Given two or more ways…

Most people know Murphy’s Law as the cynical maxim “Anything that can go wrong, will go wrong.” A more engineering-oriented form, which some claim to be closer to Murphy’s original cry of exasperation, goes like this: “Given two or more ways of hooking something up, if one of them will result in disaster, then someone will do it that way.”

For example, the Jargon File says this about it:

…you don’t make a two-pin plug symmetrical and then label it “THIS WAY UP”; if it matters which way it is plugged in, then you make the design asymmetrical.

I bring this up because I solved an experimental problem on Friday that has been torturing me for months. I was using an aspheric lens to focus a laser beam. For people who don’t know what that is, it’s a small piece of glass with a flat side and a curved side, and it matters which way round you put it in. Take a look at the lens and the tube mount that came along with it. There is external thread on the lens holder, and internal thread on the tube mount:

Picture of the lens and its tube

How would YOU put it together?

“Now that’s an example of good design,” I thought to myself on what must have been October 26, 2009 according to my lab journal, when I first started using the lens. “There’s only one way of screwing it into the tube, so it’s impossible to get backwards!” And I thought no more of it.

And so, between that time and now, I tried all sorts of tricks to correct the strange deviations I saw in my experiment. But for some reason, this lens occupied a mental blind spot, until last Friday, when I was talking to one of my advisors about the experiment.

He asked if I’d put the asphere in backwards, and I said, “No, that couldn’t be it — it only fits into the tube mount one way, and if I was supposed to use the tube the other way around, then the focus would be inside the tube.” But I checked anyway, and, well, what do you know.

It turns out that the correct way to mount the lens in the tube is to drop it into the unthreaded end, and then use a special tool to tighten it.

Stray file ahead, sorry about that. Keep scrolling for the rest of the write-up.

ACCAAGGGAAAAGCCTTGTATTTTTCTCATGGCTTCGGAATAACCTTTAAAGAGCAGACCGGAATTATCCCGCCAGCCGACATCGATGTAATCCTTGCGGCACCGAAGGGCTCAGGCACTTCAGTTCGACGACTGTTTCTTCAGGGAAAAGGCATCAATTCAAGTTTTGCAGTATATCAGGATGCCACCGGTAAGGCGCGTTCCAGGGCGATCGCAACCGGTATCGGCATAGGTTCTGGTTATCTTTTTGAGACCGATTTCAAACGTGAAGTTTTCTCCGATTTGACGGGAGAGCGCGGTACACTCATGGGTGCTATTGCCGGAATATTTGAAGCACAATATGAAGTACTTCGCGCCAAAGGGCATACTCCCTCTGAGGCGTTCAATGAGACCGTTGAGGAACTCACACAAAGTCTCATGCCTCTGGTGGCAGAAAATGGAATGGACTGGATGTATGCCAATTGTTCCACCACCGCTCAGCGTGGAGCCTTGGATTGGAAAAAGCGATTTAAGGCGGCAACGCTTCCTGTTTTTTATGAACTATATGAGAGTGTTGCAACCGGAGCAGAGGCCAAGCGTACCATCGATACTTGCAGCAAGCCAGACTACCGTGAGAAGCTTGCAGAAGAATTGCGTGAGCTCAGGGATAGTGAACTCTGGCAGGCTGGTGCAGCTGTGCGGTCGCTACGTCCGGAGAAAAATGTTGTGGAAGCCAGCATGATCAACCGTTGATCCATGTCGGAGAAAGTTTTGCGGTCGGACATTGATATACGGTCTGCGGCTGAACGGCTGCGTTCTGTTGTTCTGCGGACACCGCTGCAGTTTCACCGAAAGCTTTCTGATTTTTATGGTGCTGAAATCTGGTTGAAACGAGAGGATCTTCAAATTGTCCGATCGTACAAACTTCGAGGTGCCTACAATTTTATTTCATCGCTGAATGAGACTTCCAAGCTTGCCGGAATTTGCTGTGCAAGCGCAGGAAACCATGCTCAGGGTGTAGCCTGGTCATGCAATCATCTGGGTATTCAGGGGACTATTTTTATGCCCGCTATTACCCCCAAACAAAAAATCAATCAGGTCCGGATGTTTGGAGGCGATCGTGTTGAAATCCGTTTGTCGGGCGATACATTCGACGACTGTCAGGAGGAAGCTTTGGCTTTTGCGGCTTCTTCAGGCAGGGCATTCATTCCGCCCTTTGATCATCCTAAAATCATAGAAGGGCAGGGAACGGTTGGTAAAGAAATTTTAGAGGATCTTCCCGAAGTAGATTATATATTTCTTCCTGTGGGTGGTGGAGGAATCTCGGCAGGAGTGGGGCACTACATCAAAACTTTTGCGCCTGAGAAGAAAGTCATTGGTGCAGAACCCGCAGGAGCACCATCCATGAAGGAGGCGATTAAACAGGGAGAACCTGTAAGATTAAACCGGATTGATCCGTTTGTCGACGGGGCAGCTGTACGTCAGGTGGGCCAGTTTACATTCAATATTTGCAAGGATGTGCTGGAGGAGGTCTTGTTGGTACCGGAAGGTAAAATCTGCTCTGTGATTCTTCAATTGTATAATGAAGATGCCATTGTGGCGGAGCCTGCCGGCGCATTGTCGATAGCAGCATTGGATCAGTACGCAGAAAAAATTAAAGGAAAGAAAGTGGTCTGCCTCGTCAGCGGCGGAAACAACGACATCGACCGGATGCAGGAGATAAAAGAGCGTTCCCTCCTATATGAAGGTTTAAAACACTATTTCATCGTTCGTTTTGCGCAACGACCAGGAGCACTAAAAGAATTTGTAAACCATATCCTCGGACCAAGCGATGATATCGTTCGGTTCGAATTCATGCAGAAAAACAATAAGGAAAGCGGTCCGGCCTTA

The special tool

The special tool

This has to be some of the dumbest engineering I’ve ever seen on the part of Thorlabs, the manufacturer. Not only are there two ways of hooking something up here, but the only obvious way is the wrong way. And the right way is not only not obvious, but even requires a special tool which is guaranteed to get borrowed and never returned or misplaced in some toolbox somewhere. And worst of all, the whole issue could easily have been avoided by putting the threads on the other end of the lens holder.

At least I got the satisfaction of solving all my problems at once by flipping over a centimeter-sized piece of glass. Shame on you, Thorlabs.

Presentation Poetry

I attended a lunch talk on Tuesday in which the speaker opened by saying how much he enjoyed mathematical modeling. So much, in fact, that it had inspired him to write a poem, which he recited for us from his first slide. He was no T. S. Eliot, but that would have been a bit too much for a lunch talk anyway. As it was, the audience didn’t quite seem to know what to do with the poem, but there’s physicists for you.

Whenever I give a talk or present a poster I always try to search for some gimmick that will stand out in people’s minds, and give me a way to distinguish my message from that of the other talks or posters. I’ve never quite been able to do that to my own satisfaction. What I usually end up doing is taking particular care to produce well-designed, uncluttered slides and hoping the audience notices the difference. They probably don’t, since my ideal of scientific information design is to be neat and unobtrusive.

The best way to make an unforgettable impression is to get your audience to laugh at something entirely frivolous right at the start, but I think you need to have been a scientist for longer than I have if you want to get away with that and still be taken seriously. Starting off with a four-line poem, on the other hand, was cute and stylish. It was unobtrusive like good slide design, but not unnoticeable. It made those who could appreciate it smile; and those who couldn’t simply had a “What?” moment before the real scientific content started. It certainly didn’t detract from taking the speaker seriously.

Now, if only I could find a similar gimmick that fits my personality more than poetry.